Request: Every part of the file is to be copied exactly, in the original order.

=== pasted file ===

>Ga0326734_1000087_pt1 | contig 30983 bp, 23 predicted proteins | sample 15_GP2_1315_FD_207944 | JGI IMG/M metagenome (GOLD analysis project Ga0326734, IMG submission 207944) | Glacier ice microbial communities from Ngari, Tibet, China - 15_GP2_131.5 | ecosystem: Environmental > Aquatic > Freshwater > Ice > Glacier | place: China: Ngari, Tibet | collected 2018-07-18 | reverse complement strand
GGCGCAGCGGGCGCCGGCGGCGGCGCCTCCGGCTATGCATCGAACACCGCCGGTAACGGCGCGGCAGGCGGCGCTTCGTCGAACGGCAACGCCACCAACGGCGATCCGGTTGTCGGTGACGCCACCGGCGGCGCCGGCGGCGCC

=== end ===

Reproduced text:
>Ga0326734_1000087_pt1 | contig 30983 bp, 23 predicted proteins | sample 15_GP2_1315_FD_207944 | JGI IMG/M metagenome (GOLD analysis project Ga0326734, IMG submission 207944) | Glacier ice microbial communities from Ngari, Tibet, China - 15_GP2_131.5 | ecosystem: Environmental > Aquatic > Freshwater > Ice > Glacier | place: China: Ngari, Tibet | collected 2018-07-18 | reverse complement strand
GGCGCAGCGGGCGCCGGCGGCGGCGCCTCCGGCTATGCATCGAACACCGCCGGTAACGGCGCGGCAGGCGGCGCTTCGTCGAACGGCAACGCCACCAACGGCGATCCGGTTGTCGGTGACGCCACCGGCGGCGCCGGCGGCGCC